Expected to begin on April 1, the Department of Energy is working with NV Energy, the University of Nevada, Reno and the University of Nevada, Las Vegas to optimize excess solar and storage capacity for grid services.
The project will maximize the potential of distributed energy resources or DERs, examples of which include rooftop solar PV units , wind turbines, and battery energy storages, providing flexible and quicker grid services.
The research will specifically focus on smart inverter control for use in a defined set of grid services that will be developed as a suite of software applications for aggregating distributed DER learning agents, developing a grid-edge energy storage-as-a-service solution, co-optimizing aggregated grid services, and lowering the transaction costs of customer financial settlement for the use of their DER assets by deploying a blockchain and smart contract enabled settlement system.
“Power systems, renewable energy, and smart grid are areas of research emphasis in our department and developing this area is part of the strategic plan of the department and college,” said M. Sami Fadali, chair and professor of the electrical and biomedical engineering department. “Using a donation from NVEnergy, and with the support of the College of Engineering, the faculty were able to establish a state-of the -art lab for real-time digital simulation of power systems that has allowed our faculty to become more competitive when seeking federal funding. This collaborative DOE grant will lead to new technological advances in the area of solar energy, with broader regional and national impacts towards more affordable and cleaner electricity infrastructure.”
“This DOE-funded project will advance the solutions and technologies for utilizing behind-the-meters clean solar resources, to respond to the requirements of our aging electricity infrastructure,” said Hanif Livani, assistant professor of electrical and biomedical engineering. “It will also lead to unlocking additional value streams for residential, commercial or industrial customers with PV [photovoltaic] solar panels, while reducing costs for all other customers and ratepayers.”
As a co-principal investigator on this project, Ben-Idris will be responsible for developing and implementing optimum control algorithms for PV systems and energy storage devices to provide frequency regulation at both the transmission level and distribution level. He will also contribute to developing hardware-in-the-loop, or HIL testing, distributed optimization algorithms, co-optimization of voltage, and frequency control.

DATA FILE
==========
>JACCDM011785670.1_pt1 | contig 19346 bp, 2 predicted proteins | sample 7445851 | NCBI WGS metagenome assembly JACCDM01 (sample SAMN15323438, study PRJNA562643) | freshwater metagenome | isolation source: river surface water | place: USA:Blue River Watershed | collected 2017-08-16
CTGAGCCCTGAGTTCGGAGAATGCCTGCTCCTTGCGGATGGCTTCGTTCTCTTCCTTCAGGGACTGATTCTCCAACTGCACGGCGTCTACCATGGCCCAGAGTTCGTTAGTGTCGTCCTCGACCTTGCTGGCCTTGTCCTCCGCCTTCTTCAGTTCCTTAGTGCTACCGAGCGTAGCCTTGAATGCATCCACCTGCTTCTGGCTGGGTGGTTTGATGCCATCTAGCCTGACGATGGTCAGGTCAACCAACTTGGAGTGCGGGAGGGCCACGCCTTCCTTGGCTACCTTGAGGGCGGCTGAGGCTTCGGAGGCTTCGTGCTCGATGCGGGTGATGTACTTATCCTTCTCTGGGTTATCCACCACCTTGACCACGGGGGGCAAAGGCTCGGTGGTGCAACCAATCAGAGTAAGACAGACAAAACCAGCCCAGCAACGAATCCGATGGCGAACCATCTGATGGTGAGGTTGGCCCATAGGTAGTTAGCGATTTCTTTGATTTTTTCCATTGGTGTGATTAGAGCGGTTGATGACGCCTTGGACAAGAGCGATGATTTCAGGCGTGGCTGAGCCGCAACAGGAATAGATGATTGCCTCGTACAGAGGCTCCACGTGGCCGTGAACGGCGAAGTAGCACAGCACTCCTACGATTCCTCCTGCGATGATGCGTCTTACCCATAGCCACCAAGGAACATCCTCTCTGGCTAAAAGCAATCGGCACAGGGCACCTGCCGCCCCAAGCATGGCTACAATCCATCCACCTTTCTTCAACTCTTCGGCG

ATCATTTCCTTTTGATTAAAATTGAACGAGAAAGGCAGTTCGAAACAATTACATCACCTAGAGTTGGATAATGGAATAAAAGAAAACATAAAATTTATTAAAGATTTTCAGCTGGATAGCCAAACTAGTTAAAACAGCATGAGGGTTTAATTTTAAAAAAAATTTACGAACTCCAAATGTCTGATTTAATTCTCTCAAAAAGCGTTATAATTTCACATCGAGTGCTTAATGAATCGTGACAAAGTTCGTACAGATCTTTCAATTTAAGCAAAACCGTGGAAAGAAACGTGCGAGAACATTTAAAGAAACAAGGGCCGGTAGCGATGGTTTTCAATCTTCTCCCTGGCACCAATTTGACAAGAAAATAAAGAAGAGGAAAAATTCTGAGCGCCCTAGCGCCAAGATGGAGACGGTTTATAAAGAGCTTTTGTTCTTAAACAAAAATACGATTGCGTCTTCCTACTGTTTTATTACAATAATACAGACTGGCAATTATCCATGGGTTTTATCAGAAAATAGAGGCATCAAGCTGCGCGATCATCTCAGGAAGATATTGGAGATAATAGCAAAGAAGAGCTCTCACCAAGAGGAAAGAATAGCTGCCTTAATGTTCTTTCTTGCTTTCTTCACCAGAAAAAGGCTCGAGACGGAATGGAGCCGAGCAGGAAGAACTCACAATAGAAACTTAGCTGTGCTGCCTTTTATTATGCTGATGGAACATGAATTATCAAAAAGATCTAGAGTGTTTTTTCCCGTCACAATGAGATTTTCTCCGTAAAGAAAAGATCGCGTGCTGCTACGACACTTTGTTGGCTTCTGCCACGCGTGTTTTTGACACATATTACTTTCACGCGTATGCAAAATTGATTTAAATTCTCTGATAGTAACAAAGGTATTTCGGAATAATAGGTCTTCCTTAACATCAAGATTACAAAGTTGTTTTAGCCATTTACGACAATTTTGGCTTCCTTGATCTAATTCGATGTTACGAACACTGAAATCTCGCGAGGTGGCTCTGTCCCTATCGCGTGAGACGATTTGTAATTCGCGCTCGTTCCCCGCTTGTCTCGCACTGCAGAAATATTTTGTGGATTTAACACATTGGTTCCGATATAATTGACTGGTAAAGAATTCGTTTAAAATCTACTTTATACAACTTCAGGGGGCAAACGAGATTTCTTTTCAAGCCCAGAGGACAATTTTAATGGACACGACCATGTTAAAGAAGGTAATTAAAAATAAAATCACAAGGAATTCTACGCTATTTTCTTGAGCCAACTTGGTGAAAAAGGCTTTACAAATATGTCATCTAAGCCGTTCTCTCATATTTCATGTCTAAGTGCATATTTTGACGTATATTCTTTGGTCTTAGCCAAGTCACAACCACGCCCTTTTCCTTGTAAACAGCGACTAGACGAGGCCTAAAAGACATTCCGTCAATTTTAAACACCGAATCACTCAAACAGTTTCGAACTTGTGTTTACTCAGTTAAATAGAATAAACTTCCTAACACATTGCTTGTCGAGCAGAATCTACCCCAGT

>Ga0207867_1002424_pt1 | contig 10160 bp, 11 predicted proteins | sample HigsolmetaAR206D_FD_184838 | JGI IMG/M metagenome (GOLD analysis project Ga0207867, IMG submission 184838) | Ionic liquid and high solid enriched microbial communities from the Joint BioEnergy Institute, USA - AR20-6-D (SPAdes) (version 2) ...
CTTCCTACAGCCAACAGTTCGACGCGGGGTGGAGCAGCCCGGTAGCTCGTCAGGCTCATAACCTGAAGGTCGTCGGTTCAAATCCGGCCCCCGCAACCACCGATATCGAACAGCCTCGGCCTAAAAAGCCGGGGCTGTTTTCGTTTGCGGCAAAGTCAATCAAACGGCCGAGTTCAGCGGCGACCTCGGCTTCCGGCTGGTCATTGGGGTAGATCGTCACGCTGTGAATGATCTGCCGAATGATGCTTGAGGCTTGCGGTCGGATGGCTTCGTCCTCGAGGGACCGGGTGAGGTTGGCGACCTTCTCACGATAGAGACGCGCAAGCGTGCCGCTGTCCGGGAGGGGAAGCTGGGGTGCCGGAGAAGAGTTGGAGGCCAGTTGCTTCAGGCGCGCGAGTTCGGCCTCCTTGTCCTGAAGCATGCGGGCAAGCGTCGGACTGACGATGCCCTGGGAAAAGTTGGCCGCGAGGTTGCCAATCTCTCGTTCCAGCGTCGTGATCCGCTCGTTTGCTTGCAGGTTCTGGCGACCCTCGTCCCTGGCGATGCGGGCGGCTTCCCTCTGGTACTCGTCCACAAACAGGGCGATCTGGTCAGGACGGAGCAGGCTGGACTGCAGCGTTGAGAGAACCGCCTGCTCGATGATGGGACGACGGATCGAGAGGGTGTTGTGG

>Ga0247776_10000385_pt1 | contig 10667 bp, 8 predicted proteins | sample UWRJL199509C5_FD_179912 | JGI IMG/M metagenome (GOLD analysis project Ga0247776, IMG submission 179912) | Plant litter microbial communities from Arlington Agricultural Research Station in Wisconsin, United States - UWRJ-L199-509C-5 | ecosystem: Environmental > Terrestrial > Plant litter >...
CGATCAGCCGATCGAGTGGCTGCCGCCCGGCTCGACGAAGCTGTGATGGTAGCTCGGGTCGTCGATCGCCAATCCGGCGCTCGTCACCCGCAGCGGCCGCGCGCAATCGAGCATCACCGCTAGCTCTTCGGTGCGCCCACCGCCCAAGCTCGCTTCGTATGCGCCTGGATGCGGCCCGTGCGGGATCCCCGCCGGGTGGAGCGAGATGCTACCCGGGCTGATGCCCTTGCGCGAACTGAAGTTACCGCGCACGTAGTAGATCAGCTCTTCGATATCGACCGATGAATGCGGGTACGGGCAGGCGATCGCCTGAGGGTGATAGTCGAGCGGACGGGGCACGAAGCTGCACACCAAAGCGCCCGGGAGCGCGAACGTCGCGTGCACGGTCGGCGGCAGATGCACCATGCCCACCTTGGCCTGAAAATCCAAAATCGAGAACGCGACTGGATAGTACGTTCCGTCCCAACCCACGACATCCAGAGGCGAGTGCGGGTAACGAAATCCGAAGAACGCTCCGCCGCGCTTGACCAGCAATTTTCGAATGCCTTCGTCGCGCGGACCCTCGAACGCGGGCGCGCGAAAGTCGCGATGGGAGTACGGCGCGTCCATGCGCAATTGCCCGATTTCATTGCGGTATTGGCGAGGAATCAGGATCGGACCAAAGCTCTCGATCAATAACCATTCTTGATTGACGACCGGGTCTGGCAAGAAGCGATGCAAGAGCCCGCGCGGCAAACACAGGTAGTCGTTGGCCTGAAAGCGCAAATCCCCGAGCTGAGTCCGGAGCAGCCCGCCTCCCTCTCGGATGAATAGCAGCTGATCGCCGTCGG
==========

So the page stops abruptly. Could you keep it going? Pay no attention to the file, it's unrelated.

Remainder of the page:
The University’s role in the project is to develop a dynamic DER aggregation model and within the grid services set, or GSS, focus on algorithm development for voltage support and frequency regulation services from the DERs.
The Solar Energy Technologies Office Fiscal Year 2019 funding program supports projects that will improve the affordability, reliability, and performance of solar technologies on the national grid. It funds projects that advance early-stage systems integration, photovoltaic or PV, and concentrating solar-thermal power technologies, and reduce the non-hardware costs associated with installing solar energy systems.
In 2019, the U.S. Department of Energy announced it would provide $128 million in funding for 75 projects in this program. Fifteen of these projects will focus on advanced solar systems integration technologies. The three subtopics will focus on adaptive distribution protection, grid services from behind-the-meter solar and other distributed energy resources, and advanced PV controls and cybersecurity.
The projects will address the technical challenges facing system operators to integrate higher penetration of solar generation, resulting in technologies that improve the protection distribution power system, enhance the visibility and control of PV inverters and plants, along with facilitation of distributed PV to help supplement grid services while improving the security of those devices from cyberattacks.